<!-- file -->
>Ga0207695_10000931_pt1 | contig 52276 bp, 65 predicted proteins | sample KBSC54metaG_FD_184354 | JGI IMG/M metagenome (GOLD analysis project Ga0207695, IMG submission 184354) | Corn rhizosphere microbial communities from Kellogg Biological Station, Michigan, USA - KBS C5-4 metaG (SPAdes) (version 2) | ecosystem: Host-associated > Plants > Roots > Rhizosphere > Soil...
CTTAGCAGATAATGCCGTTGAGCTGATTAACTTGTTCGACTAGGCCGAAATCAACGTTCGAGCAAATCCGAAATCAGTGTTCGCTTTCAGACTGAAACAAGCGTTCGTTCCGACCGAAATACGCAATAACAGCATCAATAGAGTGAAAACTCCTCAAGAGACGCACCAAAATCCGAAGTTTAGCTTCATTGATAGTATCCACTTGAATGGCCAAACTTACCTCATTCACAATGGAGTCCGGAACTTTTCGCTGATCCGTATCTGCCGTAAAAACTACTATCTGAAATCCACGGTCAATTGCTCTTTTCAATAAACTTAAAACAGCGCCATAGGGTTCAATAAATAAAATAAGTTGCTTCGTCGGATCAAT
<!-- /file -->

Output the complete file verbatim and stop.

>Ga0207695_10000931_pt1 | contig 52276 bp, 65 predicted proteins | sample KBSC54metaG_FD_184354 | JGI IMG/M metagenome (GOLD analysis project Ga0207695, IMG submission 184354) | Corn rhizosphere microbial communities from Kellogg Biological Station, Michigan, USA - KBS C5-4 metaG (SPAdes) (version 2) | ecosystem: Host-associated > Plants > Roots > Rhizosphere > Soil...
CTTAGCAGATAATGCCGTTGAGCTGATTAACTTGTTCGACTAGGCCGAAATCAACGTTCGAGCAAATCCGAAATCAGTGTTCGCTTTCAGACTGAAACAAGCGTTCGTTCCGACCGAAATACGCAATAACAGCATCAATAGAGTGAAAACTCCTCAAGAGACGCACCAAAATCCGAAGTTTAGCTTCATTGATAGTATCCACTTGAATGGCCAAACTTACCTCATTCACAATGGAGTCCGGAACTTTTCGCTGATCCGTATCTGCCGTAAAAACTACTATCTGAAATCCACGGTCAATTGCTCTTTTCAATAAACTTAAAACAGCGCCATAGGGTTCAATAAATAAAATAAGTTGCTTCGTCGGATCAAT